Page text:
(4)

where A0 is the maximum applied amplitude, taken to be 0.1 for all simulations and σt controls the temporal duration of the perturbation, which is centred on t0. Additionally, we define δt as the full-width at half-maximum (FWHM) of the temporal profile. Examples of the transverse density profile and the spatial and temporal profiles of the driver are shown in Fig. 1.

The MHD code LARE2D (Arber et al. 2001) is used to perform the simulations in the ideal MHD regime. The 2.5D approximation in this code gives ∂/∂y = 0, however due to the equilibrium and driver used vy and By remain zero and the model is essentially 2D.

The resolution used in all simulations was 1200 × 7500 (x, z) grid points, and convergence tests at a resolution of 2400 × 15000 (x, z) grid points show no notable differences. In normalised units the domain size is 110, or 220 w, in the z direction. In normalised “unstretched” units the domain size is 4 in x direction. Open boundary conditions are used for all boundaries except the driven lower z boundary, which has zero-gradient and zero-velocity conditions for all parameters except vx, which is prescribed by the driving Eq. (3). Due to imperfect open boundaries reflected waves occur at the upper and lower x boundaries. To ensure they do not interact with the waveguide the grid spacing in the x direction is severely stretched beyond −1 <  x <  1, any deviation in this region is not important as only the guided waves, measured at x = 0, are considered in this study. The simulation domain can be seen in the top panel of Fig. 2.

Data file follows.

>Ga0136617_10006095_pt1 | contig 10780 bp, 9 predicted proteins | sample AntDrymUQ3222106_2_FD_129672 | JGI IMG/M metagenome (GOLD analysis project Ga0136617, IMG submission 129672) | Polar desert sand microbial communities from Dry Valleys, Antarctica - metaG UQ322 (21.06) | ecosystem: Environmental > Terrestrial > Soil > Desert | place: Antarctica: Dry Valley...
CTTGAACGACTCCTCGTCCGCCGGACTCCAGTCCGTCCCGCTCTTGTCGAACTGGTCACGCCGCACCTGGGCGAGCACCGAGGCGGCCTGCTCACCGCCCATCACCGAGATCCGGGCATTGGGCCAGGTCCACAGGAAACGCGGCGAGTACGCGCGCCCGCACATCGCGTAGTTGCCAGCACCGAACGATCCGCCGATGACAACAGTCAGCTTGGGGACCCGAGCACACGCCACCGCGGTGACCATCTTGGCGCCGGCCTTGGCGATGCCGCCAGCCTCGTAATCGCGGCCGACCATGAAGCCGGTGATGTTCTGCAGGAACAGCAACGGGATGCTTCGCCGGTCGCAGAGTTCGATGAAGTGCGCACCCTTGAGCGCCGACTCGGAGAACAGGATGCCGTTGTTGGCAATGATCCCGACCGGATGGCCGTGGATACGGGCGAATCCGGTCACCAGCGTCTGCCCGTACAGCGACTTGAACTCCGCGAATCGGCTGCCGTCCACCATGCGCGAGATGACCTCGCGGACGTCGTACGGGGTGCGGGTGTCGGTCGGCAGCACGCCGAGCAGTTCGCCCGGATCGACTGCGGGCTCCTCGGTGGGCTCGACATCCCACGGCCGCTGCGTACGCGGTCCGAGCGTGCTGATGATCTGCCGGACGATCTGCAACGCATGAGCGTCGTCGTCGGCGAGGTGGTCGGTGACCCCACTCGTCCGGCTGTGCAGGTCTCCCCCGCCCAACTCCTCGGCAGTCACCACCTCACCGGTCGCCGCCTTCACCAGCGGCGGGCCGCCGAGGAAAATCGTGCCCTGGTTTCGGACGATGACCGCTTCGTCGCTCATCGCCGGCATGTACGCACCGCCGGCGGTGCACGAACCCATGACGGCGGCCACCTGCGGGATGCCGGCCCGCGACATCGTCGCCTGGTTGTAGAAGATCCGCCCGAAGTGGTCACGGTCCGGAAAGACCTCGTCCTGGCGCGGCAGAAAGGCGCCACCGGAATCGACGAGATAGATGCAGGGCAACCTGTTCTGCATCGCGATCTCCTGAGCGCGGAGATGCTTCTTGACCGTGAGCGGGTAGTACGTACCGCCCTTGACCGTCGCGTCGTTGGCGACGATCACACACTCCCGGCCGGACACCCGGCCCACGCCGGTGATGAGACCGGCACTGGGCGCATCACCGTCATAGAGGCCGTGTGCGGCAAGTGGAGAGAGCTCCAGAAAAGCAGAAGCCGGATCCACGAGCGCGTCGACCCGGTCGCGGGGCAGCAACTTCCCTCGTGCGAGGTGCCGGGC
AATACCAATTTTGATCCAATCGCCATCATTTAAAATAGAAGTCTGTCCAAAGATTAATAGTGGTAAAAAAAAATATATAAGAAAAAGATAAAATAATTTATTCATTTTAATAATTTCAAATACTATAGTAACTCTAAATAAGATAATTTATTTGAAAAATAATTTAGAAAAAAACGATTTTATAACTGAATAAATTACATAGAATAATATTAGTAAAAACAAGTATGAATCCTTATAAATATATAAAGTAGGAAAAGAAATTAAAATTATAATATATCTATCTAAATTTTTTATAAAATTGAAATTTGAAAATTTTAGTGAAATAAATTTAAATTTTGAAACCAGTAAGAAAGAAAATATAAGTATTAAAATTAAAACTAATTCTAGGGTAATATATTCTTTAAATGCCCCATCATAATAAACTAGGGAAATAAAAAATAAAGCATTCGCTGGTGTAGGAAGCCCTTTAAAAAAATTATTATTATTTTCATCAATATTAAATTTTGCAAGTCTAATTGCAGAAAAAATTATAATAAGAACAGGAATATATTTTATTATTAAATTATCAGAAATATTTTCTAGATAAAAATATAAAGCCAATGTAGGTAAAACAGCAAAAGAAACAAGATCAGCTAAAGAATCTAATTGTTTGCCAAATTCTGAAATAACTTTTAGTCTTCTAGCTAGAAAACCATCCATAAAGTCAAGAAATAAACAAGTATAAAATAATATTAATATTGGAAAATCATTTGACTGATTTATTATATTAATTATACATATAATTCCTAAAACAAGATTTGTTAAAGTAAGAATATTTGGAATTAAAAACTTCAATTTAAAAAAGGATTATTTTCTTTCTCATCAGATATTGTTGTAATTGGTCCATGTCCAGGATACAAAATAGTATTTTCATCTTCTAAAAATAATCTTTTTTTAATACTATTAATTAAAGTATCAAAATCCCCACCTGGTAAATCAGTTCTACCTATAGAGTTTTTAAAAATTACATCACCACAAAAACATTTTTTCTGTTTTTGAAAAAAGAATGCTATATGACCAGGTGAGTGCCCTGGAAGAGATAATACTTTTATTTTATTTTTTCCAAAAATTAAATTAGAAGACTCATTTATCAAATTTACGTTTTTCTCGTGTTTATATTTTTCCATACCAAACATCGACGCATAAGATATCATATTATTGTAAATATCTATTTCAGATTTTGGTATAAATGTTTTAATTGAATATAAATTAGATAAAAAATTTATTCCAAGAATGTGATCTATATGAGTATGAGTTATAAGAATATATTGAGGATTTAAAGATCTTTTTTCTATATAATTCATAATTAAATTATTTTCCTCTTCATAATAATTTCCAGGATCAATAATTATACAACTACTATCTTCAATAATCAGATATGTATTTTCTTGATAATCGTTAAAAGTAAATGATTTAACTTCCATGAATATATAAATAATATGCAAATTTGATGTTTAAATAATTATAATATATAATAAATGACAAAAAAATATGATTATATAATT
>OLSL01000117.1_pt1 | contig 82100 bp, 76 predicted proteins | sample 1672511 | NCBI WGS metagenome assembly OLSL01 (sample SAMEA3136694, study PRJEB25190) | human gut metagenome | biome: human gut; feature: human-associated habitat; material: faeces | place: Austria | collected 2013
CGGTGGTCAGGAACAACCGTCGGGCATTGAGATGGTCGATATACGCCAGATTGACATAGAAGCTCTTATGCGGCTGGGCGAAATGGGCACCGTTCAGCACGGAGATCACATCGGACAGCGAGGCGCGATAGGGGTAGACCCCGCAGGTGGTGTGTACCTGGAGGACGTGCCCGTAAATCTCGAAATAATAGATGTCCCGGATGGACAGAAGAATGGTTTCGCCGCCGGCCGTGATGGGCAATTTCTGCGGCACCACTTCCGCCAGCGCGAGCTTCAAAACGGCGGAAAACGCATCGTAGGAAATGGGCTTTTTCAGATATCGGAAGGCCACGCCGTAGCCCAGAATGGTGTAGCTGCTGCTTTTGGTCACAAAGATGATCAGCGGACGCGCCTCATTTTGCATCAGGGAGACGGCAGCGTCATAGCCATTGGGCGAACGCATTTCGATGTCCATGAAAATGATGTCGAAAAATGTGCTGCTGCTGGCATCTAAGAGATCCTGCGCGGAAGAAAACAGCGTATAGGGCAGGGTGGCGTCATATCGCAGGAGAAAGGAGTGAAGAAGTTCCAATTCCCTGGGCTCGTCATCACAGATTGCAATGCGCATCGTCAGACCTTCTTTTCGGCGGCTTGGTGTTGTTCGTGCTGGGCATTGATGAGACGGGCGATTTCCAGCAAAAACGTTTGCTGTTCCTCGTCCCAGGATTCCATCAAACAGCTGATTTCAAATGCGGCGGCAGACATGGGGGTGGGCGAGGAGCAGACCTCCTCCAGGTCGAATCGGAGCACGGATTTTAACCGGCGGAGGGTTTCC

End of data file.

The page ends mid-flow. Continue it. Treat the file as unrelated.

thumbnail Fig. 2.

Top panel: perturbation to the equilibrium density at t = 110 from a driver with δt = 0.58 τAi. The slow wave can be seen at z ∼ 10 and the fast wave train between z ∼ 40 and z ∼ 100, both propagating to the right. The waveguide width is indicated by 2w, and the magnetic field direction by B. Bottom panel: pertubation to the equilibrium density measured along the centre of the waveguide (x = 0) from the above simulation output. The region between the dashed vertical lines denotes the section of the signal used for analysis of the fast wave train.

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The length scales (X, Z), time scales (T), and speeds (V) in physical units are related to the dimensionless variables via X = x (2w), T = tt0, and V = vv0, where w, t0, and v0 are the chosen normalisation constants and v0 = 2w/t0. The choice of normalisation should naturally be consistent with the MHD approximations. For further details see Arber et al. (2001).

3. Results

Numerical simulations are performed for several values of driver duration in the range 0.29 >  δt >  2.94 τAi, relative to the internal Alfvén transit time, τAi = (2w)/CAi (here CAi = 0.5 due to the normalisation). All other parameters remain as defined in Sect. 2. The simulations are run until t = 110, allowing the fast wave train to undergo sufficient dispersive evolution. The density perturbation, ρ − ρi, at t = 110 is then extracted along the z axis at x = 0, as opposed to recording the time evolution at a fixed point in space. An example wave train signature is shown in Fig. 2, showing the fast wave train as well as the broadband slow magnetoacoustic wave which is also excited, from a driver with δt = 0.58 τAi. The vertical dashed lines in the bottom panel denote the section of the signal used for further analysis.